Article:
In February 2009, the Obama Administration announced the Making Home Affordable Program. One of the Making Home Affordable Program components is called the Home Affordable Modification Program, commonly referred to as HAMP. The HAMP program covers loans held or insured by Fannie Mae, Freddie Mac, FHA, VA, and privately securitized mortgages. Many servicers also voluntarily participate in the program. A HAMP modified loan has the objective of formulating a monthly mortgage payment that is equal to or below 31% of the borrower’s monthly gross income.
To be eligible for a HAMP loan the borrower must meet numerous eligibility requirements:
- the borrower must have an unpaid principal balance on his/her first lien mortgage equal to or less than $729,750.
- The borrower’s monthly mortgage payment, before modification, must be greater than 31% of the borrower’s monthly gross income.
- The loan must be a first lien mortgage originated on or before January 1, 2009.
- The loan must be secured by a one-to-four unit property which is the borrower’s principal residence.
- The property securing the loan may not be vacant or condemned.
- The loan must not have been previously modified by HAMP.
The most important factor in determining whether the borrower will qualify for a HAMP modification comes down to the lender’s NPV (Net Present Value) test. The NPV test compares the net present value of the money the bank or servicer would receive if the loan were modified with what would be received if no modification were made and the home sold at a foreclosure auction sale. The factors used to determine the outcome of the NPV test are similar to those described in the previous section above (e.g. Income documentation, bank statements, foreclosure homes sold in the vicinity of the property, estimated foreclosure value, fair market value of the home, unpaid principal balance, etc.)
If the bank or servicer calculates that it will receive a greater return by modifying the mortgage, then the modification is considered to be NPV positive. If on the other hand the bank or servicer calculates that it is more profitable to not modify the loan, then the loan is considered to be NPV negative. Under the HAMP guidelines, if a bank or servicer determines that a loan is NPV positive, then it is required to modify the mortgage.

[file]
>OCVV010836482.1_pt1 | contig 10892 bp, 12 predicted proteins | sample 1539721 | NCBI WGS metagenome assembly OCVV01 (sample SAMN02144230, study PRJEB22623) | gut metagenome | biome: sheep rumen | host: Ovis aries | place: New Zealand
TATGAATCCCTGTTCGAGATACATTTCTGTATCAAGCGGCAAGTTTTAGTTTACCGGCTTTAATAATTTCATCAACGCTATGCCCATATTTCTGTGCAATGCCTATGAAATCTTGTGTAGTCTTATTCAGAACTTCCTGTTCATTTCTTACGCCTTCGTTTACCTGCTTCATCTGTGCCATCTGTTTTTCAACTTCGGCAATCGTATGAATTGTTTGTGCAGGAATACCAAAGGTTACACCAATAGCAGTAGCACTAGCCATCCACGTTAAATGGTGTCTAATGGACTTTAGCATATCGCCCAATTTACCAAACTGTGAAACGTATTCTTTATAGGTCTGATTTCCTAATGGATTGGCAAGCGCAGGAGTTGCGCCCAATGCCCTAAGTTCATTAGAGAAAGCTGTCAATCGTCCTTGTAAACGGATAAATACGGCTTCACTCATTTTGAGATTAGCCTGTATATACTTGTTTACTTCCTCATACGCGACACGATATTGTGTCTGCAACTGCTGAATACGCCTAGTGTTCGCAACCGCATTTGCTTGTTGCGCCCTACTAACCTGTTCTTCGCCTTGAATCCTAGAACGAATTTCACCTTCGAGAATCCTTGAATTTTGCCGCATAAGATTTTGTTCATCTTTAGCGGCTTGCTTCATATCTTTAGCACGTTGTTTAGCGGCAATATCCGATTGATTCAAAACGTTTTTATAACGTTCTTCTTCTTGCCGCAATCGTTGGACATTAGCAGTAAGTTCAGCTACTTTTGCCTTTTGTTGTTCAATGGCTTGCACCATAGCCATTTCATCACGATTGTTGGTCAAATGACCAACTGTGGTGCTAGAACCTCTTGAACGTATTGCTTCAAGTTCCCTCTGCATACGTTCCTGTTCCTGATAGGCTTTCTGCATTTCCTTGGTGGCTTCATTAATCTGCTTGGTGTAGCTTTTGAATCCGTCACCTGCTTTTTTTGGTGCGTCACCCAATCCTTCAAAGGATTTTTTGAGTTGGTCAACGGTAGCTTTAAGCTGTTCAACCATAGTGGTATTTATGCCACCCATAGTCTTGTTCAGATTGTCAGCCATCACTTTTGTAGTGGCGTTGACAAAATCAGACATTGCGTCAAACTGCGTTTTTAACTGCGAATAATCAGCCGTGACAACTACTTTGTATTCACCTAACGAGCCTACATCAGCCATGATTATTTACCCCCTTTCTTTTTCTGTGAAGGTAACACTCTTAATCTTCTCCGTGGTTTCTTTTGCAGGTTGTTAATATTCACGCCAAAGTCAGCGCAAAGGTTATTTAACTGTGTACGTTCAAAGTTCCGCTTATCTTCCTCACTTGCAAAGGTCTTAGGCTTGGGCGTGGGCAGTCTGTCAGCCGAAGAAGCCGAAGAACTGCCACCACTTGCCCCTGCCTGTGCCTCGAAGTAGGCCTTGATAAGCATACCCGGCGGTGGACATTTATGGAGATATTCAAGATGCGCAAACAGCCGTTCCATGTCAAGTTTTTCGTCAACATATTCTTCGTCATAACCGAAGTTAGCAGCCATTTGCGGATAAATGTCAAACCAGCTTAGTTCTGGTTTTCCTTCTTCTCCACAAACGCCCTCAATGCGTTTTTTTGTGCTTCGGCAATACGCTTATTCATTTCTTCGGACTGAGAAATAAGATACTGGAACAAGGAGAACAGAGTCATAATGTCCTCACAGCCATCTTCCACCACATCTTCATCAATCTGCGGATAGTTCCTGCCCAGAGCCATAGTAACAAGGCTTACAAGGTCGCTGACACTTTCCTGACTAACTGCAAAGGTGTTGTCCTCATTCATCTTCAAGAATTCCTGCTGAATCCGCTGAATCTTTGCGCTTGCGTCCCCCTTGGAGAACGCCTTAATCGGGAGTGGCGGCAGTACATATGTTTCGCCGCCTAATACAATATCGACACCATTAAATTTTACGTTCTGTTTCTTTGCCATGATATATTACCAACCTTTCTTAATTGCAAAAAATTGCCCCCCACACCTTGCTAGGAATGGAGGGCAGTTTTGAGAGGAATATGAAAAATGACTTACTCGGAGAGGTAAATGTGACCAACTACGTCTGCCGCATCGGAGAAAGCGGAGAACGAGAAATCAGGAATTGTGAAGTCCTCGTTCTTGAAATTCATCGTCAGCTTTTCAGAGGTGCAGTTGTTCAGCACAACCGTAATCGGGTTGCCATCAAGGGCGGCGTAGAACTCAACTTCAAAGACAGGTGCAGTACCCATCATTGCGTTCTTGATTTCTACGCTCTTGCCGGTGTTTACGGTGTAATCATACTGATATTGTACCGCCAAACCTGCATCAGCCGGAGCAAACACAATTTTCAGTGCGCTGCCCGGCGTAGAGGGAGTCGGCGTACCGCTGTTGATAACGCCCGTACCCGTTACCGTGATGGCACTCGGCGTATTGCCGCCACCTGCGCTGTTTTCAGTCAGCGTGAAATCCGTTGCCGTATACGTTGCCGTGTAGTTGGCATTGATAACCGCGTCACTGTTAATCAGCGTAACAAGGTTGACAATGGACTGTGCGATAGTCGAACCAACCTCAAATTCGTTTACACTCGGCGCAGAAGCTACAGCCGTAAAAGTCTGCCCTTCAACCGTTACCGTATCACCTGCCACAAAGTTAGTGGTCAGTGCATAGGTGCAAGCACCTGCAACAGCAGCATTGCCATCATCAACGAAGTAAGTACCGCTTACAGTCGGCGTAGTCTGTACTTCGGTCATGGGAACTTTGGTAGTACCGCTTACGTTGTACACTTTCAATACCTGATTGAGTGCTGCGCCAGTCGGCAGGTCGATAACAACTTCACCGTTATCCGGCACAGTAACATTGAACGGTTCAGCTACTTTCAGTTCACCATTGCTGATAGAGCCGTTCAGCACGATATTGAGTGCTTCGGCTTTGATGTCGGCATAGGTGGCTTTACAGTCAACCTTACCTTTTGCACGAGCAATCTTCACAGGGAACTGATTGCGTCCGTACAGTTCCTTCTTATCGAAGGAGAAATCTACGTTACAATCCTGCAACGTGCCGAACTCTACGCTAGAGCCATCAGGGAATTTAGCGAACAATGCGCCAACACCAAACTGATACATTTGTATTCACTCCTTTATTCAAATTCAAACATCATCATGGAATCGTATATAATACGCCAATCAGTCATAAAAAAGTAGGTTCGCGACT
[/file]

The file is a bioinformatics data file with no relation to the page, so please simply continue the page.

At the Law Offices of Francisco Cieza, P.A., we fight to make the most compelling argument for the borrower and submit the best possible application in order to increase the possibility of obtaining a permanent loan modification. We understand the complex calculations used to determine borrower eligibility for both HAMP loan modifications and traditional in-house mortgage loan modifications. Although we can offer no guarantee that your loan will be modified, we can make the most compelling argument possible for you and exhaust every last resource in search of approval. Furthermore, we can structure a plan of action that will minimize the risk associated with the possibility of a loan modification rejection. If you are currently in foreclosure, a solid foreclosure defense can persuade the bank or servicer to modify your loan in order to avoid the costs associated with prolonged litigation and many times ends up being the determining factor in helping a borrower obtain a permanent loan modification (see my foreclosure page for more information on this). Call for a free consultation in order to have your case evaluated and to see if our services are right for you.